# Minimization Method for GMM Estimates

Which minimization method is usually used for estimating the coefficients in a GMM setting? I.e. in the following: \begin{align*} arg min_b \ g_T(b)'Wg_T(b) \end{align*}

Is there any dominating method or is it dependent on the specifics of your problem / the moment conditions?

• It depends on the moment conditions. – Matthew Gunn Jan 17 '18 at 16:06

It certainly is problem specific. E.g., for linear GMM estimators, we can find an analytical solution to the problem (using the notation from Hayashi's book, i.e., instruments $x$, regressors $z$, coefficient vector $\delta$, sample moments denoted by $S$, weighting matrix $\hat W$) $$\widehat{\delta}(\widehat{W}):=\text{argmin}_{\tilde{\delta}}J(\tilde{\delta},\widehat{W}),$$ where $$J(\tilde{\delta},\widehat{W}):=n\cdot g_n(\tilde{\delta})'\widehat{W}g_n(\tilde{\delta}),$$ so that, unlike for nonlinear problems, there is no need for iterative methods: $J(\tilde{\delta},\widehat{W})$ can be written as $$J(\tilde{\delta},\widehat{W})=n(s_{xy}-S_{xz}\tilde{\delta})'\widehat{W}(s_{xy}-S_{xz}\tilde{\delta})$$ Accordingly, the first order condition for a minimum is $$\frac{\partial}{\partial\tilde{\delta}}J(\tilde{\delta},\widehat{W})=0$$ Multiplying out the terms in $J(\tilde{\delta},\widehat{W})$ gives $$\frac{\partial}{\partial\tilde{\delta}}n(s_{xy}'\widehat{W}s_{xy}-2\tilde{\delta}'S_{xz}'\widehat{W}s_{xy}+\tilde{\delta}'S_{xz}'\widehat{W}S_{xz}\tilde{\delta})=0$$ The derivative follows as \begin{eqnarray} -2S_{xz}'\widehat{W}s_{xy}+2S_{xz}'\widehat{W}S_{xz}\tilde{\delta}&=&0\notag\\ \Rightarrow\hspace{4cm}S_{xz}'\widehat{W}S_{xz}\tilde{\delta}&=&S_{xz}'\widehat{W}s_{xy}. \end{eqnarray}

Premultiplying with the (invertible for sufficiently large $n$) matrix $$(S_{xz}'\widehat{W}S_{xz})^{-1}$$ gives the solution, the GMM estimator $$\widehat{\delta}(\widehat{W})=(S_{xz}'\widehat{W}S_{xz})^{-1}S_{xz}'\widehat{W}s_{xy}$$ or equivalently, $$\widehat{\delta}(\widehat{W})=(Z'X\widehat{W}X'Z)^{-1}Z'X\widehat{W}X'y.$$

• Thanks. But what about problems without an analytical solution, i.e. ones that require a numerical method? Which methods are typically used? – tstudio Jan 17 '18 at 9:42
• (+1) My only disagreement is that $\widehat{\delta}(\widehat{W})=(Z'X\widehat{W}X'Z)^{-1}Z'X\widehat{W}X'y$ is also computed using numerical methods! $\delta$ is the solution to a linear system of the form $A \boldsymbol{\delta} = \mathbf{b}$. For example, R ultimately uses the LINPACK library to form the QR decomposition of $A$ and solves with forward and back substitution. Any numerical computing uses numerical methods. – Matthew Gunn Jan 17 '18 at 15:24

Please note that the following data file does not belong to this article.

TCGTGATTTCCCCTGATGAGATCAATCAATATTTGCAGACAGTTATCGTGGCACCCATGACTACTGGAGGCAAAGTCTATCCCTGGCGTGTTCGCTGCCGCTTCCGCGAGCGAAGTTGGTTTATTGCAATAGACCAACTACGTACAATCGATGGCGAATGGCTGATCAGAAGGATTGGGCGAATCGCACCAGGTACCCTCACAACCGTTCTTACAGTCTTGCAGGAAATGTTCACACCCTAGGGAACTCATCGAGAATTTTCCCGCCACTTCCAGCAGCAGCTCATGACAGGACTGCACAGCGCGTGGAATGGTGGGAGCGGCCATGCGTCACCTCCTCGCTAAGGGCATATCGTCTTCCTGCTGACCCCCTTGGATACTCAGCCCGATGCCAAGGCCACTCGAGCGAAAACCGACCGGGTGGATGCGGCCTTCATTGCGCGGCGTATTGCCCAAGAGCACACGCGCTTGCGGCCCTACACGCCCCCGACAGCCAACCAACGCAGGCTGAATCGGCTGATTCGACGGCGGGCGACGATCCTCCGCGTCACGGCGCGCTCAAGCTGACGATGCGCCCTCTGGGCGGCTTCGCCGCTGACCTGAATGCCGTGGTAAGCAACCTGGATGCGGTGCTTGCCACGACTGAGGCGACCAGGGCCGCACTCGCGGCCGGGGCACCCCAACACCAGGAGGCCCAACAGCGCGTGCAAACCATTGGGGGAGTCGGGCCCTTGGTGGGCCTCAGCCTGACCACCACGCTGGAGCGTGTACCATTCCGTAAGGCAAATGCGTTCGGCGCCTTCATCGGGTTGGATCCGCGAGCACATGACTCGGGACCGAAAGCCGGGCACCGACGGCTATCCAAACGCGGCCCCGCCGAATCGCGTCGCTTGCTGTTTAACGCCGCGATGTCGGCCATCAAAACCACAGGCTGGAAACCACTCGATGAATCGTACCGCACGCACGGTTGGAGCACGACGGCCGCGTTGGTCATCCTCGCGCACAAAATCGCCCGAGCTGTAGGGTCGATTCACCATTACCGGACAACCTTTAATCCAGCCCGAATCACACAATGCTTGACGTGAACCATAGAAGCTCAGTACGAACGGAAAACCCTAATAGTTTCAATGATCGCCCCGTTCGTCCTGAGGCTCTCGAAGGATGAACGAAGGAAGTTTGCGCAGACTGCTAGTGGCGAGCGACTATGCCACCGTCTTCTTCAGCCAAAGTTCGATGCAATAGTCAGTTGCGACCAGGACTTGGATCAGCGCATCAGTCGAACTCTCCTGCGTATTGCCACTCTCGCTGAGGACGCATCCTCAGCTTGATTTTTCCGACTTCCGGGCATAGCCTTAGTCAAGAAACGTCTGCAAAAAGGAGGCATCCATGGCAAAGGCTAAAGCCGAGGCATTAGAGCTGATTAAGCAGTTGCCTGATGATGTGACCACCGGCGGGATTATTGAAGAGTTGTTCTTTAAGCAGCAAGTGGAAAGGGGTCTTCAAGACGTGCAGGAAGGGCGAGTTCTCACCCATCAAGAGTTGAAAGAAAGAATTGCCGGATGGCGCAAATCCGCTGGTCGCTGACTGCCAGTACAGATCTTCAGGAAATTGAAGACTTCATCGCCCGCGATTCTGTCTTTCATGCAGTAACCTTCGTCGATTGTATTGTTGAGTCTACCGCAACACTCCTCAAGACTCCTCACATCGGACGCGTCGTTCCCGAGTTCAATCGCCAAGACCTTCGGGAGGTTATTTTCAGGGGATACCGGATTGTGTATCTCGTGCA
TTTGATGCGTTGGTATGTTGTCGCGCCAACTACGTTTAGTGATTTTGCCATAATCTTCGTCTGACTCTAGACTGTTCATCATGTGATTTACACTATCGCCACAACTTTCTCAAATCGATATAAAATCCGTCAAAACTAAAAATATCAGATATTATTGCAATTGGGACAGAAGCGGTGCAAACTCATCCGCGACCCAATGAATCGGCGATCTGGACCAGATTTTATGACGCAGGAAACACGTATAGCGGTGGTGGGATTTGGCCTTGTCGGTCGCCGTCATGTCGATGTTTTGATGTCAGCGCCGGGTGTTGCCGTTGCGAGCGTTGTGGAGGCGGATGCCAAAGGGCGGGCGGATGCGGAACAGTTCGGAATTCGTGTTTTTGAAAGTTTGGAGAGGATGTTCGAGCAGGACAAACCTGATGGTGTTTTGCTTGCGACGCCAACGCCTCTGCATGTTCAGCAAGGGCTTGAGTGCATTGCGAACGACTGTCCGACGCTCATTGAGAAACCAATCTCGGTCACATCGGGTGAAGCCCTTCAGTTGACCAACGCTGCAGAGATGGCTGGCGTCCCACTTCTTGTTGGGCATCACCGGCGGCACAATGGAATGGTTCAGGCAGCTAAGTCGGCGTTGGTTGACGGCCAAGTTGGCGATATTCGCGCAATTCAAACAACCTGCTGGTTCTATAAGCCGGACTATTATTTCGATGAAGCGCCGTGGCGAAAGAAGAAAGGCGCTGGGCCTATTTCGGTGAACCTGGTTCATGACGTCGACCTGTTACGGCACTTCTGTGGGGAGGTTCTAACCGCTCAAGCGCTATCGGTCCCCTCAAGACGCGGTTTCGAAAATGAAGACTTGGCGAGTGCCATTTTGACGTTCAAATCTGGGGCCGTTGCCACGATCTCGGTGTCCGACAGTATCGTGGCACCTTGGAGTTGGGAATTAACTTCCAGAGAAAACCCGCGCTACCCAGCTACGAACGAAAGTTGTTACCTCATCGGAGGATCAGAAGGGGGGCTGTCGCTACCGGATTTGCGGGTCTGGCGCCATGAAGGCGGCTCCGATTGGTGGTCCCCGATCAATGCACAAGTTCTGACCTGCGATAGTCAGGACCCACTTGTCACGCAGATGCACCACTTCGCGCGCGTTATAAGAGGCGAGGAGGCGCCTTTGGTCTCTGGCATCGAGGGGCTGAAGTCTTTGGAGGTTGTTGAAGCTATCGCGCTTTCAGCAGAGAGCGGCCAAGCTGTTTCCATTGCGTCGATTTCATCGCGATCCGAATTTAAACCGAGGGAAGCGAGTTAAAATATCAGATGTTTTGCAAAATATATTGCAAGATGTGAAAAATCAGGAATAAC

• That is correct, I removed the term referring to the numerical approaches. – Christoph Hanck Jan 17 '18 at 15:28

It entirely depends on the form of the moment conditions! You can end up with everything from a simple, quadratic programming problem to some horrible, non-convex objective. (As a side note, a key dividing line between numerically easy and difficult to solve optimization problems is whether the problem is convex.)

As @Christoph Hanck's excellent answer describes, if the function $\mathbf{g}_T(\mathbf{b})$ follows the linear form $\mathbf{g}_T(\mathbf{b}) = A \mathbf{b}$, then minimizing $\mathbf{g}' W \mathbf{g}$ is a classic, quadratic programming (QP) optimization problem whose solution can be found by solving a linear system. Some classic examples:

• Applying GMM to the orthogonality condition $\mathbb{E}[\mathbf{x}_i \epsilon_i] = \mathbf{0}$ leads to a quadratic objective. In fact, it leads to the OLS estimator.
• In IV, applying GMM to the orthogonality condition $\mathbb{E}[\mathbf{z}_i \epsilon_i] = \mathbf{0}$ also leads to a quadratic objective. In fact, it leads to the IV estimator. (The quadratic objective is a bit more complicated though as it's a quadratic form over the inverse of a matrix. The solution ends up being found by in a sense solving two linear systems.)

More generally though, the objective need not be quadratic. For example, maximum likelihood estimation can be interpreted as GMM on the condition that the expectation of the score is zero. Depending on the likelihood function, maximum likelihood may be a simple QP problem or some non-convex horribleness.